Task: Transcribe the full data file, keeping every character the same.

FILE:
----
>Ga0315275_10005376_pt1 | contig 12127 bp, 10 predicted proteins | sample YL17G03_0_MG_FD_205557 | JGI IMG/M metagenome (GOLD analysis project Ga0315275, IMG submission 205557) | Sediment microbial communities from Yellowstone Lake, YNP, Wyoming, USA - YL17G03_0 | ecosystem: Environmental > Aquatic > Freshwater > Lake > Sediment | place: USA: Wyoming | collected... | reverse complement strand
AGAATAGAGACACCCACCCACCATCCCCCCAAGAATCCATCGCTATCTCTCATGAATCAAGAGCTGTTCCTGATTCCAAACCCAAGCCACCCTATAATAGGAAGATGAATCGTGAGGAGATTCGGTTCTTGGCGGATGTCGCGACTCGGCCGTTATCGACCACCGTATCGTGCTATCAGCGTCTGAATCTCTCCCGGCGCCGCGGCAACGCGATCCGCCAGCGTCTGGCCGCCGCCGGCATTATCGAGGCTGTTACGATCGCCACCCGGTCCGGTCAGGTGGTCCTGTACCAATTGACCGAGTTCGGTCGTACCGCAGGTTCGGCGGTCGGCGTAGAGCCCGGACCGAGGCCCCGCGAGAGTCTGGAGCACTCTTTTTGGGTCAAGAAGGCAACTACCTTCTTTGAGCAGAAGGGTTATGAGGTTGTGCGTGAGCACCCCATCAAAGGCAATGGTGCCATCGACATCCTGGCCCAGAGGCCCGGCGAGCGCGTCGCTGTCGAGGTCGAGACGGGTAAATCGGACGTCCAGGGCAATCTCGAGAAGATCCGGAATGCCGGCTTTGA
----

>Ga0315275_10005376_pt1 | contig 12127 bp, 10 predicted proteins | sample YL17G03_0_MG_FD_205557 | JGI IMG/M metagenome (GOLD analysis project Ga0315275, IMG submission 205557) | Sediment microbial communities from Yellowstone Lake, YNP, Wyoming, USA - YL17G03_0 | ecosystem: Environmental > Aquatic > Freshwater > Lake > Sediment | place: USA: Wyoming | collected... | reverse complement strand
AGAATAGAGACACCCACCCACCATCCCCCCAAGAATCCATCGCTATCTCTCATGAATCAAGAGCTGTTCCTGATTCCAAACCCAAGCCACCCTATAATAGGAAGATGAATCGTGAGGAGATTCGGTTCTTGGCGGATGTCGCGACTCGGCCGTTATCGACCACCGTATCGTGCTATCAGCGTCTGAATCTCTCCCGGCGCCGCGGCAACGCGATCCGCCAGCGTCTGGCCGCCGCCGGCATTATCGAGGCTGTTACGATCGCCACCCGGTCCGGTCAGGTGGTCCTGTACCAATTGACCGAGTTCGGTCGTACCGCAGGTTCGGCGGTCGGCGTAGAGCCCGGACCGAGGCCCCGCGAGAGTCTGGAGCACTCTTTTTGGGTCAAGAAGGCAACTACCTTCTTTGAGCAGAAGGGTTATGAGGTTGTGCGTGAGCACCCCATCAAAGGCAATGGTGCCATCGACATCCTGGCCCAGAGGCCCGGCGAGCGCGTCGCTGTCGAGGTCGAGACGGGTAAATCGGACGTCCAGGGCAATCTCGAGAAGATCCGGAATGCCGGCTTTGA